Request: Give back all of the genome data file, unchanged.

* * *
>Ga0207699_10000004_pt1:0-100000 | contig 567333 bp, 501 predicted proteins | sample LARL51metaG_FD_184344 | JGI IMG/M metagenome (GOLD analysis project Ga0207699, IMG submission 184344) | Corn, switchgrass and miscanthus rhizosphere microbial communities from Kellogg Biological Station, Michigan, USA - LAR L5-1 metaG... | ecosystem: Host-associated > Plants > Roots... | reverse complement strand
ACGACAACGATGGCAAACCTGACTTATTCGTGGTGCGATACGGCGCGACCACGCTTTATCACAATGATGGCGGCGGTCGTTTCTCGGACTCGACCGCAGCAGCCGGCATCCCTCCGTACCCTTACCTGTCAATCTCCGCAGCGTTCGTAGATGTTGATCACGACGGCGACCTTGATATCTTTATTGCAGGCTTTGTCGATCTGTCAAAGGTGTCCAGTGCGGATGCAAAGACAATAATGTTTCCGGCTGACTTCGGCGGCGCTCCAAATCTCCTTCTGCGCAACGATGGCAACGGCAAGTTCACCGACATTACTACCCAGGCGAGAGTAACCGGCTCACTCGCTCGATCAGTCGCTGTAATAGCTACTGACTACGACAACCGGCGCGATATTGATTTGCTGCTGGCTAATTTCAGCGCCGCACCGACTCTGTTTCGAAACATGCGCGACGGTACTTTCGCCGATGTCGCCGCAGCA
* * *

>Ga0207699_10000004_pt1:0-100000 | contig 567333 bp, 501 predicted proteins | sample LARL51metaG_FD_184344 | JGI IMG/M metagenome (GOLD analysis project Ga0207699, IMG submission 184344) | Corn, switchgrass and miscanthus rhizosphere microbial communities from Kellogg Biological Station, Michigan, USA - LAR L5-1 metaG... | ecosystem: Host-associated > Plants > Roots... | reverse complement strand
ACGACAACGATGGCAAACCTGACTTATTCGTGGTGCGATACGGCGCGACCACGCTTTATCACAATGATGGCGGCGGTCGTTTCTCGGACTCGACCGCAGCAGCCGGCATCCCTCCGTACCCTTACCTGTCAATCTCCGCAGCGTTCGTAGATGTTGATCACGACGGCGACCTTGATATCTTTATTGCAGGCTTTGTCGATCTGTCAAAGGTGTCCAGTGCGGATGCAAAGACAATAATGTTTCCGGCTGACTTCGGCGGCGCTCCAAATCTCCTTCTGCGCAACGATGGCAACGGCAAGTTCACCGACATTACTACCCAGGCGAGAGTAACCGGCTCACTCGCTCGATCAGTCGCTGTAATAGCTACTGACTACGACAACCGGCGCGATATTGATTTGCTGCTGGCTAATTTCAGCGCCGCACCGACTCTGTTTCGAAACATGCGCGACGGTACTTTCGCCGATGTCGCCGCAGCA